We find Hughes to be both distinguishable and not compelling.
First, the holding on this point in Hughes is distinguishable in at least one significant respect. The clause there at issue referred very broadly and generally to "any other valid and collectible insurance." (emphasis added) In contrast, the clause here at issue refers specifically to "any other similar insurance." (emphasis added) Since the implication of the "similar insurance" language to a layperson would be that the Original UIM Endorsement, in the event of an injury while occupying a non-owned vehicle, provides such coverage in addition to any other applicable underinsured motorist coverage, this might more readily be perceived by a reasonable layperson as presenting a specific conflict with the policy's previous anti-stacking language and thus creating an ambiguity, when compared to the language of Hughes. Second, we do not find Hughes persuasive, and respectfully disagree with it. The court in Hughes reached the conclusion that it did on this point without any analysis or explanation of its reasoning, apparently assuming that the proposition it found "clearly" to be true was self-evident. It isn't.
As the venerable author and esteemed Professor Emeritus at Saint Louis University School of Law, Gerald T. Dunne, has on occasion commented to his students over the years, one should always be skeptical whenever the proponent of a proposition seeks to justify it by asserting that its truth is self-evident. This often is a sign that there is little or nothing else to support the proposition's purported validity.
Aside from the above-noted problems with Hughes, we also note that the "limit(s) of liability" language in the Original UIM Endorsement refers, confusingly, to "Coverage A" as stated on the declarations page. Yet the declarations pages of the policies indicate that "Coverage A" is bodily injury liability, and not underinsured motorist coverage, which is listed on the declarations pages as "Coverage D." While it is true that the amounts of these coverages ("A" and "D") are the same, ($100,000 per person/$300,000 per occurrence), the fact nonetheless remains that the Original UIM Endorsement seeks to impose anti-stacking limitations that expressly do not refer to uninsured/underinsured "Coverage D," but rather and only to "Coverage A." Because they expressly refer only to "Coverage A," they arguably do not refer at all to "Coverage D." Should a reasonable layperson be expected to sift through such misreference and confusion, caused by the insurer's own drafting, and yet still be expected to understand that the policy prohibits stacking of UIM coverages? We think not. This is the type of muddled policy language that should be deemed ambiguous because it "could confuse the average lay person" and leave that person with a misleading impression as to coverage. Krenski v. Aubuchon, 841 S.W.2d 721, 730 (Mo. App. E.D. 1992).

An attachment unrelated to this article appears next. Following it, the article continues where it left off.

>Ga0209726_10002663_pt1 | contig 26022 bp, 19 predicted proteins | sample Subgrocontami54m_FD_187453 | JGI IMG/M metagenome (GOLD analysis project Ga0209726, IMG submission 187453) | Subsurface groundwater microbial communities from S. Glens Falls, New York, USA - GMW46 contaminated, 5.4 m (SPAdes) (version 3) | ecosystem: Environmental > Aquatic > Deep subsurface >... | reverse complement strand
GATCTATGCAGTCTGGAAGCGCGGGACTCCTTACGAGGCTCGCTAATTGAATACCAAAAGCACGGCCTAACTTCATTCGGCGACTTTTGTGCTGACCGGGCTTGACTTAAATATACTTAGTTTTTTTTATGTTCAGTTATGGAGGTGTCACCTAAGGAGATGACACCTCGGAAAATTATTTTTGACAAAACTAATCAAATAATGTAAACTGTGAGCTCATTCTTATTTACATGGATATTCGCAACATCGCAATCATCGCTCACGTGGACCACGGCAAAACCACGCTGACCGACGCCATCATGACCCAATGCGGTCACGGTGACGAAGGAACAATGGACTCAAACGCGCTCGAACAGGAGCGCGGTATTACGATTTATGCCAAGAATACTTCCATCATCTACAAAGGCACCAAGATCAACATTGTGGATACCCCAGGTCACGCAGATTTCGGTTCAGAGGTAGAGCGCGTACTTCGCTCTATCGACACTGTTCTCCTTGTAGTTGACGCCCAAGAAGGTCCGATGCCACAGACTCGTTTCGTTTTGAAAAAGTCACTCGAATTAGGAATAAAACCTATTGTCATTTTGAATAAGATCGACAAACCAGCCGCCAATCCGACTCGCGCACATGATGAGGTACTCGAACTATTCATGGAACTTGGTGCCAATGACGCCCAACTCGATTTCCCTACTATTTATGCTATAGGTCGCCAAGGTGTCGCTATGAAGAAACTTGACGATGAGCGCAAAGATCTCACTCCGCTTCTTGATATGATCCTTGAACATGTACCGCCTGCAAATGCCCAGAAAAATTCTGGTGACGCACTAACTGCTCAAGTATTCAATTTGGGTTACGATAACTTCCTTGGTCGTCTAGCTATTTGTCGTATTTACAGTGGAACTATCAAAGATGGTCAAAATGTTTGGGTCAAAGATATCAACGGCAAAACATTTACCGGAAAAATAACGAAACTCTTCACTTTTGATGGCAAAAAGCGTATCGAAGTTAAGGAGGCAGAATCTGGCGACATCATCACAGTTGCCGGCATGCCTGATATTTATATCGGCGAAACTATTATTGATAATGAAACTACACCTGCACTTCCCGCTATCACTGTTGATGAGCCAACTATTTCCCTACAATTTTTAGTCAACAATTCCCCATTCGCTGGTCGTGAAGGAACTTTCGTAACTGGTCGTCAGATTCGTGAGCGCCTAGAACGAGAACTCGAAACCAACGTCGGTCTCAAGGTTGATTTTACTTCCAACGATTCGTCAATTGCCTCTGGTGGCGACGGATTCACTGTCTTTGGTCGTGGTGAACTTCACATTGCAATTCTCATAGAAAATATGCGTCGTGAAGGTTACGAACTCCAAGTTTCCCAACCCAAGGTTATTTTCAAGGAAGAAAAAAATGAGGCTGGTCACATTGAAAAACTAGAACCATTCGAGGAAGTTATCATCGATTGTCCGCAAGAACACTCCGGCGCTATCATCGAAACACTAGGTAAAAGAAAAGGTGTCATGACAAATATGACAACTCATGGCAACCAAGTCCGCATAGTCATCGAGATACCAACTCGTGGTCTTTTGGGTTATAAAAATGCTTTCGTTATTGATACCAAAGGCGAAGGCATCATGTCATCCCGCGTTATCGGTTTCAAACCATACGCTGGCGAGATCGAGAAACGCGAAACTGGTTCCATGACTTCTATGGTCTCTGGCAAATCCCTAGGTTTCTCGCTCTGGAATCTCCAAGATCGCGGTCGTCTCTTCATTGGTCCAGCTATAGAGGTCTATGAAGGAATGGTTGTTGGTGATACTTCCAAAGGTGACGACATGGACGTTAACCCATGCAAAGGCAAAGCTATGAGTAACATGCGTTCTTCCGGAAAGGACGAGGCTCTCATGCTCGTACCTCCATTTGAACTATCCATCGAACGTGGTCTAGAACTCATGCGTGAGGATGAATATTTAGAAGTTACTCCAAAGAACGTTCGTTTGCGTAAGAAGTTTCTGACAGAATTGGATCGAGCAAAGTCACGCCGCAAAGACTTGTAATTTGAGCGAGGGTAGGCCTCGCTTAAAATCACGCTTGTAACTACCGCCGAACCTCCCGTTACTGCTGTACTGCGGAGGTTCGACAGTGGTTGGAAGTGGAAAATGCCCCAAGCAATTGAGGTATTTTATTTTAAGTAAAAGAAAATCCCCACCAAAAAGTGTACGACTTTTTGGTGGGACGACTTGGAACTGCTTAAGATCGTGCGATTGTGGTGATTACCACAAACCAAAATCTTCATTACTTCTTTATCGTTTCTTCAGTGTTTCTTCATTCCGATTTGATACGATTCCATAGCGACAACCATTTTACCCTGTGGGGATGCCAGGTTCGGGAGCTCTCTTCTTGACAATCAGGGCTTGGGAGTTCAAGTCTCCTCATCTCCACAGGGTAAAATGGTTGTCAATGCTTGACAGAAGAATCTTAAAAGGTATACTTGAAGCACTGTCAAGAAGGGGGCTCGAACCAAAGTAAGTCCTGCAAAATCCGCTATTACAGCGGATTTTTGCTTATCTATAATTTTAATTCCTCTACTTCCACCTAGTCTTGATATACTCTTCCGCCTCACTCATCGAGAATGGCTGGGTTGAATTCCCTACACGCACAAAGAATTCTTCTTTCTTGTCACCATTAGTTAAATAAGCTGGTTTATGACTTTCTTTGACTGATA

We find that the last sentence of the Original UIM Endorsement creates a genuine ambiguity in this case, because from the perspective of an average lay person that sentence, when read in conjunction with the policy as a whole, could be interpreted as superseding the anti-stacking provisions which might normally and otherwise apply. The policy does not make it unambiguously clear that that sentence applies only to potentially available UIM coverage that might be issued by other insurance companies, rather than to UIM coverage available to the insured through his own separate vehicle policies with Farm Bureau. The additional murkiness created by the Original UIM Endorsement's confusing reference to "Coverage A" rather than "Coverage D" only compounds the problem, and is yet another difference between this case andHughes. We therefore hold that the trial court was correct in concluding that the Original UIM Endorsement had ambiguities which would have required it to be construed in favor of allowing stacking, had the accident in question occurred prior to April 1, 1994.